David F. Carr
50%
50%
David F. Carr,
User Rank: Author
12/22/2014 | 8:55:53 AM
No amount of PowerPoint will save you
No amount of PowerPoint will make a crappy corporate app better. That also goes for cheerful infographics with circles and arrows explaining how easy to use it is.
PedroGonzales
50%
50%
PedroGonzales,
User Rank: Ninja
12/22/2014 | 10:19:43 AM
Re: No amount of PowerPoint will save you
With all these talk about usability and easy of use. There still many companies that seem to ignore this when desining their applications.  Specially, the applications that are crucial to a business process
jagibbons
50%
50%
jagibbons,
User Rank: Ninja
12/22/2014 | 3:46:10 PM
Re: Too true
...without proper ucstomer education how can they understand its operation and functionality.

The goal should always be to build and deliver and application that doesn't require training. When I think of really well designed applications, tools like Gmail and TurboTax come to mind. The applications are intuitive and do their function really well. I know it isn't realistic for all applications to be super easy. It should be the goal we all strive toward.
Gigi3
100%
0%
Gigi3,
User Rank: Ninja
12/29/2014 | 3:25:14 AM
Re: Too true
"The goal should always be to build and deliver and application that doesn't require training. When I think of really well designed applications, tools like Gmail and TurboTax come to mind. The applications are intuitive and do their function really well. I know it isn't realistic for all applications to be super easy. It should be the goal we all strive toward."

Jagibbons, you are right about certain things and self sustained peoples. I know many people's are putting effort to learn themselves with the help of help tools.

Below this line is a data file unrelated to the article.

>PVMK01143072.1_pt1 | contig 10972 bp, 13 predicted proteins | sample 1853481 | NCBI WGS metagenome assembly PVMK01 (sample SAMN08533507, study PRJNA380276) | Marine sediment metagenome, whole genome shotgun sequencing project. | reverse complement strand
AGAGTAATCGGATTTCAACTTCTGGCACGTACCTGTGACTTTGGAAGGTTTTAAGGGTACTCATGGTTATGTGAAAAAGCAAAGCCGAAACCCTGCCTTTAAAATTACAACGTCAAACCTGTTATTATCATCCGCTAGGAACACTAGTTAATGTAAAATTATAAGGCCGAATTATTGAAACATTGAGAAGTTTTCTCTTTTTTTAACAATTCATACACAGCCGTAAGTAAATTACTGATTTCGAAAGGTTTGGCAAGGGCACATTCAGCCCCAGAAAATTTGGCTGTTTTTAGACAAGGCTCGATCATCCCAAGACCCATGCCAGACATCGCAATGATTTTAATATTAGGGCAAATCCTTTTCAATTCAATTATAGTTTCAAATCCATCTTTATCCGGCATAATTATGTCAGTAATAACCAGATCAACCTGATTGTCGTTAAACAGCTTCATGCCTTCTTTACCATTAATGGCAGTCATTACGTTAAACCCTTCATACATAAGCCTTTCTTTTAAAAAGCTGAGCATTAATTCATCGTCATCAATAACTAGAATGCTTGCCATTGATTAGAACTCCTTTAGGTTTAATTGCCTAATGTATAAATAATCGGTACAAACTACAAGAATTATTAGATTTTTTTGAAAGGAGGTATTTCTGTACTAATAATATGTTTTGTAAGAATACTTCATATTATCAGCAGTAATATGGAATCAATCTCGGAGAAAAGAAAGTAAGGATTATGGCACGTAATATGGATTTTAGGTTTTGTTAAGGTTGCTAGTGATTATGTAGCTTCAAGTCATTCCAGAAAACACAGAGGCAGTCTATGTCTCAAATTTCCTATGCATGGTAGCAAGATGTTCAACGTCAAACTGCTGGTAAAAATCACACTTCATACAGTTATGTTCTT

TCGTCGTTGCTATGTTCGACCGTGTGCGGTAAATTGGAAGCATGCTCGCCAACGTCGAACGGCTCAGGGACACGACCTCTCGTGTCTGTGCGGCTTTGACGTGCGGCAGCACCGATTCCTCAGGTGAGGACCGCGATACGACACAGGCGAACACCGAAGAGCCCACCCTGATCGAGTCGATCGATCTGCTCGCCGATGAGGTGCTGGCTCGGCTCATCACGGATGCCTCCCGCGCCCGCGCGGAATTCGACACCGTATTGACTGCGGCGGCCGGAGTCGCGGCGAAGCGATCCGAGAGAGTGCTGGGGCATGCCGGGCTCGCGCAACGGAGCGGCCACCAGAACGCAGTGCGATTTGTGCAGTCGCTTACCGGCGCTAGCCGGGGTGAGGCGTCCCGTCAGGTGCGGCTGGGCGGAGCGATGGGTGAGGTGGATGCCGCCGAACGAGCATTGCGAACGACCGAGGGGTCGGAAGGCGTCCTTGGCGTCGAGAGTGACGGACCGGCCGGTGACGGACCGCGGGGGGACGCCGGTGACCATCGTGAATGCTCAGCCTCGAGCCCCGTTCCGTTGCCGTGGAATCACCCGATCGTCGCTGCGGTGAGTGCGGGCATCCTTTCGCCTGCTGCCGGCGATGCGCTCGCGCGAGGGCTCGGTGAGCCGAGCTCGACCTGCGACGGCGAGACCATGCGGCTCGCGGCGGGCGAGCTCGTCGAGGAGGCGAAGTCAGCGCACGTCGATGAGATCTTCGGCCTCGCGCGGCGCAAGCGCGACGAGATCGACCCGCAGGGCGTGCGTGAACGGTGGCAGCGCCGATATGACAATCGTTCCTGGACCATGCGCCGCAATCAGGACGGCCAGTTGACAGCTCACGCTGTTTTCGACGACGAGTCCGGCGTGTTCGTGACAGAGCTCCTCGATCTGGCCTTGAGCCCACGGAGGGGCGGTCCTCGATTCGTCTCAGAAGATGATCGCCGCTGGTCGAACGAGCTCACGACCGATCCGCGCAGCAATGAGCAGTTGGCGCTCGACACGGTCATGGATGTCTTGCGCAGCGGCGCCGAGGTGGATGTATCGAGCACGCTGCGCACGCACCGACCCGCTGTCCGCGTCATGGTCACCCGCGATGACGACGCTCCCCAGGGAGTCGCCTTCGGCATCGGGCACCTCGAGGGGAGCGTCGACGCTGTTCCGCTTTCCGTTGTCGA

SaneIT
50%
50%
SaneIT,
User Rank: Ninja
12/29/2014 | 7:55:05 AM
Re: No amount of PowerPoint will save you
@David, I've seen entire training manuals made in PowerPoint.  Not only does it not make things better, when over used it makes them much worse.  I remember standing behind someone while they flipped through the slides to find the part in the presentation that covered what they were trying to do it was a very painful experience.
Page 1 / 2   >   >>
Slideshows
Reflections on Tech in 2019
James M. Connolly, Editorial Director, InformationWeek and Network Computing,  12/9/2019
Slideshows
What Digital Transformation Is (And Isn't)
Cynthia Harvey, Freelance Journalist, InformationWeek,  12/4/2019
Commentary
Watch Out for New Barriers to Faster Software Development
Lisa Morgan, Freelance Writer,  12/3/2019
White Papers
Register for InformationWeek Newsletters
Video
Current Issue
The Cloud Gets Ready for the 20's
This IT Trend Report explores how cloud computing is being shaped for the next phase in its maturation. It will help enterprise IT decision makers and business leaders understand some of the key trends reflected emerging cloud concepts and technologies, and in enterprise cloud usage patterns. Get it today!
Slideshows
Flash Poll